I centered on something that wasn’t centered. Wonderful.

When one of my last boards with cut-outs was found to be off by a quarter-inch, I decided to simply cut an equal amount off the other end and have a symmetrical difference. Somehow, it still ended up lopsided once it was screwed down.

I swear, things move even after there are screws in place.

In the end, none of the small details I fret over will be noticeable to the casual observer. I’m practicing the art of being okay with the imperfections.

Maybe, just maybe, the end is within reach today. We are going to aim for that goal, especially since the weather is once again, perfectly accommodating.

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Say Hi

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Good morning. Say hello to our chickens and Pequenita.

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One of the Golden Laced Wyandottes appears to be molting. Poor thing looks a mess.

Pequenita was doing her best queen bee daytime recline on Cyndie’s pillows. Of course, Cyndie is the one who is more allergic to cats between the two of us. Figures.

Delilah hasn’t been feeling her best and missed out on the photo sessions. She seems to be suffering a skin disturbance that has left her belly raw. The vet reports a large number of dogs have been experiencing similar afflictions. We are hoping the hard freeze will eliminate some possible allergens that could be causing the trouble.

This week, Cyndie paid a visit to a horse rescue place near Hastings to donate some left-over tack and supplies that didn’t sell in her boutique last spring. We are investigating the possibility of making our pastures available to them for summer grazing.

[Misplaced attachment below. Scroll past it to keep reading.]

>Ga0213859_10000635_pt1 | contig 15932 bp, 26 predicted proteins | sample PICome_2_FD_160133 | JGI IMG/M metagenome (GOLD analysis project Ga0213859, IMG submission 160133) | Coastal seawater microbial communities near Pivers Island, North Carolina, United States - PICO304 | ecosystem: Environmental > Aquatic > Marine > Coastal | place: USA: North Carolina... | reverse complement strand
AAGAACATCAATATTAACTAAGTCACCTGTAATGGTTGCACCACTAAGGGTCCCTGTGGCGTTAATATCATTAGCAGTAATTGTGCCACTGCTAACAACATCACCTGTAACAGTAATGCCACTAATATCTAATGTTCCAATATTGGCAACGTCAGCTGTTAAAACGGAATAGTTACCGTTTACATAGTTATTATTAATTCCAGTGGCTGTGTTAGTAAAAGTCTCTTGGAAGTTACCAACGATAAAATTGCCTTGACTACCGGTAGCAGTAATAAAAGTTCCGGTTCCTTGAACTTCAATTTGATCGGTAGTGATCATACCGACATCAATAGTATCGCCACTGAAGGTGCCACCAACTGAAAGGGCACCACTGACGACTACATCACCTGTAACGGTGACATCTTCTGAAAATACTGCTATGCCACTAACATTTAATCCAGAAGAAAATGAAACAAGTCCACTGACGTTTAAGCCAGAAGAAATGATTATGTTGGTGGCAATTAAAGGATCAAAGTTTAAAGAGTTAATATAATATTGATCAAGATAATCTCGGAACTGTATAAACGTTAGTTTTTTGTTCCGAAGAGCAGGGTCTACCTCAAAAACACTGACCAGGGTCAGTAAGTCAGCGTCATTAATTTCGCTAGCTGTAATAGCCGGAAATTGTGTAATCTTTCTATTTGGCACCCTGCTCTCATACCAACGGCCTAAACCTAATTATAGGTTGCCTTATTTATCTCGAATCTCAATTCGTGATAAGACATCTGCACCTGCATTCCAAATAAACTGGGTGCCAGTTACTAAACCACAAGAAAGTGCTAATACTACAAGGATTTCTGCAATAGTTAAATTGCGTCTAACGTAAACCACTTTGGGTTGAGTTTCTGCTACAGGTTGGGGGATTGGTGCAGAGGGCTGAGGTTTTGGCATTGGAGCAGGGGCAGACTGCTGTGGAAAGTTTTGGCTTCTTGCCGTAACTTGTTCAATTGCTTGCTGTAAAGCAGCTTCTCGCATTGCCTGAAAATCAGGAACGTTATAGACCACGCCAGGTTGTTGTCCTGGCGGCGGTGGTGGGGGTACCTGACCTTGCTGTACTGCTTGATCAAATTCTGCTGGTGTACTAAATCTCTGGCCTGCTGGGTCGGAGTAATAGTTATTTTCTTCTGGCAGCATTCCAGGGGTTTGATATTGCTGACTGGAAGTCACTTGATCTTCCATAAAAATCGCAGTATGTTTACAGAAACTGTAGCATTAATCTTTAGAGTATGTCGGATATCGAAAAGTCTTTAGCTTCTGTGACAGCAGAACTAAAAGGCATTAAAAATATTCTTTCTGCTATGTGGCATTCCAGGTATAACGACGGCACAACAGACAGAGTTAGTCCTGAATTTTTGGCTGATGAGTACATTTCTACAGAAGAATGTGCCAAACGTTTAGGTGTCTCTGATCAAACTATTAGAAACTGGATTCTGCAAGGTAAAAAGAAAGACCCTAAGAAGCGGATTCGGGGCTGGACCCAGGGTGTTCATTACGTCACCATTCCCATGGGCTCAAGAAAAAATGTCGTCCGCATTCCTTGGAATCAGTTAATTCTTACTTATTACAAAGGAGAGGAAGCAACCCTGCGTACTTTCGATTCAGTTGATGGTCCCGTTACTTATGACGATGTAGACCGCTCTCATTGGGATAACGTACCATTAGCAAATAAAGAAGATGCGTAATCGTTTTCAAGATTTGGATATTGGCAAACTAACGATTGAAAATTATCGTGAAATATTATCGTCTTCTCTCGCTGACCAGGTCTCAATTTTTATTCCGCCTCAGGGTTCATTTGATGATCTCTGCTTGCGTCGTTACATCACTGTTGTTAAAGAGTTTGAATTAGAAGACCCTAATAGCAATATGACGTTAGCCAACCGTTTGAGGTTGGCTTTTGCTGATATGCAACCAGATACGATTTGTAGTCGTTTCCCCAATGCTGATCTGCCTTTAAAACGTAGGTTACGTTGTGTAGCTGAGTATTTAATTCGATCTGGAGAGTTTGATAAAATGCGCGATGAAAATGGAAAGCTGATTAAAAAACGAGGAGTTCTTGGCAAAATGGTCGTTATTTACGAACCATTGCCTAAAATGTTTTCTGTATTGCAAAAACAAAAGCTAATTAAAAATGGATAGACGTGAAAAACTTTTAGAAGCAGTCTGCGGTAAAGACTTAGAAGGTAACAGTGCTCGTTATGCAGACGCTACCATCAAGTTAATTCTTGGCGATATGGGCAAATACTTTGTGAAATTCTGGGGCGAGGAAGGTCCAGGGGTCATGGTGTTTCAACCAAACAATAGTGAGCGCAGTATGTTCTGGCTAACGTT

Could be a way for us to have horses around again, but without much of the expense.

It would be nice to be able to say “Hi” to horses again. Would only be a summertime visit, so we won’t know until next year if the possibility will work out or not.

I don’t mind waiting. Winter horse care can be stressful.

I would like to say “Hi” to days with reduced stress. Maybe I’ll be able to do that from our deck soon. Today we are going to take a crack at replacing the steps and railing tops.

I’m looking forward to saying “Goodbye” to the power tools Mike loaned us. That will be the exclamation mark on our completion of the DIY project. Then I will say “Hello” to all the money we saved.

Say goodbye, John.

Goodbye.

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Written by johnwhays

October 25, 2019 at 6:00 am

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Freeze Prep

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I put these chores off for longer than usual this year, but the time finally came last night to blow out the underground water line down to the labyrinth garden and remove the pond pump and filter. We also brought garden hoses into the shop in preparation for this morning’s freezing temperatures.

When it warms up tomorrow or Saturday, we’ll lay those hoses out on the driveway incline to assure they drain and then we can coil them up for winter storage.

I almost forgot about the waterer in the paddock, but Cyndie thought to mention it. We hadn’t been checking since the horses left and rainwater had collected because we didn’t think to pull the stopper out of the drain. The water had gotten a little green.

Thankfully, Cyndie remembered to dump the rain gauge down by the labyrinth so water won’t freeze in there and crack it. We learned about that the hard way. This happens to be plastic rain gauge number two down there.